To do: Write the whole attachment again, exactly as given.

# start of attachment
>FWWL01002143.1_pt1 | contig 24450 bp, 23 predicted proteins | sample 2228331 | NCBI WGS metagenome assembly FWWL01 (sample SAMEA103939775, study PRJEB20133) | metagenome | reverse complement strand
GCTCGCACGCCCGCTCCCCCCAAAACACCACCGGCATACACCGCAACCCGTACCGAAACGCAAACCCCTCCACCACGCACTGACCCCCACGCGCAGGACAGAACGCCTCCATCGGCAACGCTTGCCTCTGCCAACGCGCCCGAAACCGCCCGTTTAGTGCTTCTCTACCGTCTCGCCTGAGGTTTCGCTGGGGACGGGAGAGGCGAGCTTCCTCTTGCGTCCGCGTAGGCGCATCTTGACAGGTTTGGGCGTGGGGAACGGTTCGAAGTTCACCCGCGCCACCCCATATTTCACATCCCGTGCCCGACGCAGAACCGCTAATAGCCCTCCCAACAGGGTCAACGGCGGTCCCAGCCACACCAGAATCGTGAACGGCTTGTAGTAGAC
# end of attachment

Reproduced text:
>FWWL01002143.1_pt1 | contig 24450 bp, 23 predicted proteins | sample 2228331 | NCBI WGS metagenome assembly FWWL01 (sample SAMEA103939775, study PRJEB20133) | metagenome | reverse complement strand
GCTCGCACGCCCGCTCCCCCCAAAACACCACCGGCATACACCGCAACCCGTACCGAAACGCAAACCCCTCCACCACGCACTGACCCCCACGCGCAGGACAGAACGCCTCCATCGGCAACGCTTGCCTCTGCCAACGCGCCCGAAACCGCCCGTTTAGTGCTTCTCTACCGTCTCGCCTGAGGTTTCGCTGGGGACGGGAGAGGCGAGCTTCCTCTTGCGTCCGCGTAGGCGCATCTTGACAGGTTTGGGCGTGGGGAACGGTTCGAAGTTCACCCGCGCCACCCCATATTTCACATCCCGTGCCCGACGCAGAACCGCTAATAGCCCTCCCAACAGGGTCAACGGCGGTCCCAGCCACACCAGAATCGTGAACGGCTTGTAGTAGAC